Just a quick sidebar to explain the picture. A few days ago, I was out walking along the Columbia River, and saw this bald eagle sitting rather low in a tree on the riverbank. These birds are not uncommon in this area, but they are not usually seen this close to urban areas. This one remained calm as a cucumber seemingly indifferent to the restive crowd that had gathered to admire him. I (fortunately) was part of the crowd.

Wednesday, March 19, 2014

Route of travel

John and Robin's 2014 Camino Route Map (click map to enlarge)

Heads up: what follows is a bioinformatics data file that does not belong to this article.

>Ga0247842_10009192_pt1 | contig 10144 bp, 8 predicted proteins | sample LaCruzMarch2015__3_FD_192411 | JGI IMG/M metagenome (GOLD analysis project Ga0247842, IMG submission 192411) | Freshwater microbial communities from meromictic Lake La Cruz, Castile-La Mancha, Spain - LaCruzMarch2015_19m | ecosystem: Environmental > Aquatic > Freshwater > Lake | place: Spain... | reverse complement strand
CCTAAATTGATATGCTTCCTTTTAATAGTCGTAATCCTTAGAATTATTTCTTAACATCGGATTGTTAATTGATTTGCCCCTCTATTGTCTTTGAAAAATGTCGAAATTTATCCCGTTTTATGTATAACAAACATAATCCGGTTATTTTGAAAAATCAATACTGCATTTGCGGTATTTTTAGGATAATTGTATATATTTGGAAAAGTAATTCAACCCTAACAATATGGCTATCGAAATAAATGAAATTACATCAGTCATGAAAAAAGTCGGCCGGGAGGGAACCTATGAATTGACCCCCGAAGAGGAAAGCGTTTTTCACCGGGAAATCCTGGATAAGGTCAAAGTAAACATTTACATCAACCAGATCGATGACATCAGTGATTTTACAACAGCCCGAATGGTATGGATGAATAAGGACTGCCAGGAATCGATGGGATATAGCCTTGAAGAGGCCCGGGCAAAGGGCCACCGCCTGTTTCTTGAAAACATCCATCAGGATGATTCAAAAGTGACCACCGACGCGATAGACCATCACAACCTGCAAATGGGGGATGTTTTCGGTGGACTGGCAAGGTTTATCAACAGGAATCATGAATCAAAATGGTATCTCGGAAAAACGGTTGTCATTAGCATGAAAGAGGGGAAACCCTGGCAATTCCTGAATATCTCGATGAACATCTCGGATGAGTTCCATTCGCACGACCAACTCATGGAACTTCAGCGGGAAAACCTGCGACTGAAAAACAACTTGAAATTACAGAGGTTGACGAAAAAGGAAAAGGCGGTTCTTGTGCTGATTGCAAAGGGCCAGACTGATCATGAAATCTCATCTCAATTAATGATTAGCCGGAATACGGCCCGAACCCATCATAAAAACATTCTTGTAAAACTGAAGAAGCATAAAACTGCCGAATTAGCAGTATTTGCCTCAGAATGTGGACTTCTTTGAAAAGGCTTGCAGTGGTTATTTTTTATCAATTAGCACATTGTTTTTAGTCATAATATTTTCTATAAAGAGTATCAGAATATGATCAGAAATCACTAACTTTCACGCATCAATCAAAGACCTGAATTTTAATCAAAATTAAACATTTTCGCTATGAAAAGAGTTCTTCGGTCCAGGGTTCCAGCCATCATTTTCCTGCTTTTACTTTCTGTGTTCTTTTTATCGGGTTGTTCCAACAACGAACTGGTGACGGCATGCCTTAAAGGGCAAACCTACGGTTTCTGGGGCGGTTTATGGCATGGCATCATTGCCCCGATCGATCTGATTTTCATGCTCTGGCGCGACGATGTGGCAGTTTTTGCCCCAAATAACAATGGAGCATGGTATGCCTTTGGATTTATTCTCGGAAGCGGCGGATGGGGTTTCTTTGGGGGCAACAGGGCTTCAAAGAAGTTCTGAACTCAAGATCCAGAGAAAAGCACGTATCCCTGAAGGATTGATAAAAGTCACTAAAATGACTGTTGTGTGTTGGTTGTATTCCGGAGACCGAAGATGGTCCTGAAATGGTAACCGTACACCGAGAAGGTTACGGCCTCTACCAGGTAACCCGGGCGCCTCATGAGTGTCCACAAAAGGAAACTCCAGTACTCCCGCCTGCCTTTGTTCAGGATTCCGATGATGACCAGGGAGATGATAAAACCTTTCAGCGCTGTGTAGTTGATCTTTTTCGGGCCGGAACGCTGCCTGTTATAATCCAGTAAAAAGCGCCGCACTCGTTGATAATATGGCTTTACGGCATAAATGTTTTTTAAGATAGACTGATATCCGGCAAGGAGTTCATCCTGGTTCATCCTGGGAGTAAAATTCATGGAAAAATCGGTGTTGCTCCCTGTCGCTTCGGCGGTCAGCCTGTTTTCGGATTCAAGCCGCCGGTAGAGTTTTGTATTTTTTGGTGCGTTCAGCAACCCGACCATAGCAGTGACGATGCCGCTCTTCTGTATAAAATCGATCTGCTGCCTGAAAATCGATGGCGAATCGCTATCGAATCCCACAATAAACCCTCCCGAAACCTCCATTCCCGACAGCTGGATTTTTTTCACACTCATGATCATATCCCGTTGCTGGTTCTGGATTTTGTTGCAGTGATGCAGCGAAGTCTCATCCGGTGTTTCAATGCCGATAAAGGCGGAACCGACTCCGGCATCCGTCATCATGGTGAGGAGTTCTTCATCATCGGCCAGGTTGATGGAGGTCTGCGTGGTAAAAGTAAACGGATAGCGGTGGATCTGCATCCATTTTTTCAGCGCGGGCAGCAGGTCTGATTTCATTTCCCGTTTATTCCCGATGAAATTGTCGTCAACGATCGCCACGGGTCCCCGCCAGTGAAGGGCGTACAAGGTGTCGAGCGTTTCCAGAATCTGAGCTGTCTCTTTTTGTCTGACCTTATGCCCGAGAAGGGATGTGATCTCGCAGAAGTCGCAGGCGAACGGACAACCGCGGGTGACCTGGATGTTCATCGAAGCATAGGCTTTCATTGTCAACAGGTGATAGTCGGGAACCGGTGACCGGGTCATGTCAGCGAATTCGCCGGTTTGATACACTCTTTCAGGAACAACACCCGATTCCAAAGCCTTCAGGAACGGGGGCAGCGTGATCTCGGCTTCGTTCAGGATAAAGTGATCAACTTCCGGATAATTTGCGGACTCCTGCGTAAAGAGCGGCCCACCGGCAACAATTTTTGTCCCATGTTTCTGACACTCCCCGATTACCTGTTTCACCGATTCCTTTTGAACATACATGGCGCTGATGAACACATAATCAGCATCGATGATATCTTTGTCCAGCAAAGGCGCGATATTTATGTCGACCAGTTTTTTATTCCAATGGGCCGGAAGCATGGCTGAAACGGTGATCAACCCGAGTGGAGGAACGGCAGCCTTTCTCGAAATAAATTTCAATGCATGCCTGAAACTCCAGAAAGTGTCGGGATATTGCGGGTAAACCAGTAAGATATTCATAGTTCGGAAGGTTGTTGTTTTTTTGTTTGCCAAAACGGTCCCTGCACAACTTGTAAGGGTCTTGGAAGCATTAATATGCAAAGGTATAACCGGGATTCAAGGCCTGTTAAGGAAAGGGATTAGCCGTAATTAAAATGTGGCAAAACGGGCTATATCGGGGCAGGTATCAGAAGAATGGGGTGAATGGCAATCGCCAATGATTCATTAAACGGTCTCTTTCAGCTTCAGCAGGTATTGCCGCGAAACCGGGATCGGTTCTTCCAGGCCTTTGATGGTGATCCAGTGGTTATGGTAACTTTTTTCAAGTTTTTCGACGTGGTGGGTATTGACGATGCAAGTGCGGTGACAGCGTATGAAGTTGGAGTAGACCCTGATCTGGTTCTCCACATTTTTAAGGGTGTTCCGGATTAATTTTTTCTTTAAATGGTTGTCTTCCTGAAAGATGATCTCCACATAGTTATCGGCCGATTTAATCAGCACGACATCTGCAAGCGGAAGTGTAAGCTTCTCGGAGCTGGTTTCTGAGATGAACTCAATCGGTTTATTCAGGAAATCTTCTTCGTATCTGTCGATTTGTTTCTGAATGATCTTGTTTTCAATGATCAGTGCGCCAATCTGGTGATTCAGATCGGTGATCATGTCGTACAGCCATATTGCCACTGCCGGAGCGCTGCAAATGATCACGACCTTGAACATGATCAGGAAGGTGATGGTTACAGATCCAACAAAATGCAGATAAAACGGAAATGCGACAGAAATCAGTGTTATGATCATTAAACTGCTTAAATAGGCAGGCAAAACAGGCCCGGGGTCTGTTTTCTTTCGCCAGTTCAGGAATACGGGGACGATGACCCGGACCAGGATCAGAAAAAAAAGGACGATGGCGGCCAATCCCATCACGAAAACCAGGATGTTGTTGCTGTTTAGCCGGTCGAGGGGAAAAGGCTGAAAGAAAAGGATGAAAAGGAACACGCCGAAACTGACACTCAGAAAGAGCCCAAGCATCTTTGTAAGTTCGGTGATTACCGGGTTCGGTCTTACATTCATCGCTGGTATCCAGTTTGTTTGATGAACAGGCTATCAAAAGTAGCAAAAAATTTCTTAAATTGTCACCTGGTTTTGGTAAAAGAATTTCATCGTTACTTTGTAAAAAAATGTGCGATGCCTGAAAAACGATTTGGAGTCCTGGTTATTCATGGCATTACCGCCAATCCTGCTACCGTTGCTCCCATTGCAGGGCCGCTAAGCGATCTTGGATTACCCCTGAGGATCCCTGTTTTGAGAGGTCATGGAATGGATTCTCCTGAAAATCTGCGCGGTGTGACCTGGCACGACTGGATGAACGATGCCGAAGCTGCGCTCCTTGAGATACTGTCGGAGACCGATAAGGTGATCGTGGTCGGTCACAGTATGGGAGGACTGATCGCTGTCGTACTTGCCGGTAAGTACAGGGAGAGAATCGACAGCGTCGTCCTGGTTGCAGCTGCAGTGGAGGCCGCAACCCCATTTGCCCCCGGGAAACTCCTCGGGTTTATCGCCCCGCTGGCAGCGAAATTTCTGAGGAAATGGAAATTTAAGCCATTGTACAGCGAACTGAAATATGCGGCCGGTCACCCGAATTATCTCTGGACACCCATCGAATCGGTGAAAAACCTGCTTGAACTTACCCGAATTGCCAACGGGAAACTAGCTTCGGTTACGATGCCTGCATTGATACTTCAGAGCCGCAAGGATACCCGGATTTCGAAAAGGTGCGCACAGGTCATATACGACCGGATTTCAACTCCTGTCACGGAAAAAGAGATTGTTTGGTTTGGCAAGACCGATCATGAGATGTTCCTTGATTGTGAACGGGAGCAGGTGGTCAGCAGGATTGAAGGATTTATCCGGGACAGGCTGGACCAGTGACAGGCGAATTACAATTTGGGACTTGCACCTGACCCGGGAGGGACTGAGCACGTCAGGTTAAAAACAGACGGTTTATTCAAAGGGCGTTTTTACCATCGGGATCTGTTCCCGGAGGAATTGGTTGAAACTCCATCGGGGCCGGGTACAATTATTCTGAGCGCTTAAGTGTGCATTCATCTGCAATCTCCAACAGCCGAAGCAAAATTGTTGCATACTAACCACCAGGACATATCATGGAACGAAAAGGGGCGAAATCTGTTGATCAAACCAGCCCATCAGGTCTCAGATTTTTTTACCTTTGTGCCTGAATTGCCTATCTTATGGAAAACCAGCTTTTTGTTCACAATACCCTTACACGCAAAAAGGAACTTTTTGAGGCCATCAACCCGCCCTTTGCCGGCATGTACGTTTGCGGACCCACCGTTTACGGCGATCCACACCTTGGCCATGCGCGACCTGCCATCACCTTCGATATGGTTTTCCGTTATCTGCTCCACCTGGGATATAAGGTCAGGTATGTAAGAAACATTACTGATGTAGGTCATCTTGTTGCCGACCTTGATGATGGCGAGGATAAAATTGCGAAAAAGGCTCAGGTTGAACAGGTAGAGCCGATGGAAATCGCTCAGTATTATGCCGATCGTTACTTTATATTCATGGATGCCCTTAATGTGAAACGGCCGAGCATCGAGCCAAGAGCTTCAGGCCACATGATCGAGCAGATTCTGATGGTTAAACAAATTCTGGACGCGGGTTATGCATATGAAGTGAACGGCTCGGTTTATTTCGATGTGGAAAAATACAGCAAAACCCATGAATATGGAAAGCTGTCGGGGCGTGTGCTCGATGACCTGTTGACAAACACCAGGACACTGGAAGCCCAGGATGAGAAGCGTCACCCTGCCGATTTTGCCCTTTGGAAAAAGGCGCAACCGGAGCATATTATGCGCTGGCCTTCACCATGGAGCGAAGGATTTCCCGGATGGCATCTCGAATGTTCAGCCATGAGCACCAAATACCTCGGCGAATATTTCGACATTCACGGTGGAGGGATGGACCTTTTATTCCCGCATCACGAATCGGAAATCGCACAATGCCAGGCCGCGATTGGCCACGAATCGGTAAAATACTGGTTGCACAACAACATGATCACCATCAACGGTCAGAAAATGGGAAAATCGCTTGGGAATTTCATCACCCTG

I put together a rough map of how Robin and I will be walking to Santiago. Starting in Le Puy we will walk to St. Jean Pied de Port, and then on to Roncesvalles via the Route Napoleon. We had to walk the Valcarlos route to Roncesvalles (due to winter weather concerns) on our two previous caminos, so this year we will try for the (more?) scenic route. Although, I must admit we have always enjoyed walking up the valley. Once we get to Roncesvalles then it will most likely be a return to St. Jean (bus or taxi), and then surface transportation to Irun, where we will start the Camino Norte. Our plan is to follow the Camino Norte until Sebrayu, and then veer off onto the Camino Primitivo. The Primitivo will take us to Melide on the Camino Frances, and then its just a couple of days on into Santiago. This camino is approximately 1600 kms, or 1,000 miles. We have time on our side (90 days Schengen visa requirements) and will not be setting any land speed records for this route. Our intention is to savor every step of the way (and there will plenty of them). We will be looking for good spots to lay over as our bodies or spirits require, and plan on taking occasional diversions as well. At this point side trips (in France) to Rocamadour and down through the Célé Valley are already scheduled. I am sure others will emerge once we get underway. This will be a fantastic camino. God willing we will see it through. Regardless of how it works out we plan on having a lot of fun simply trying.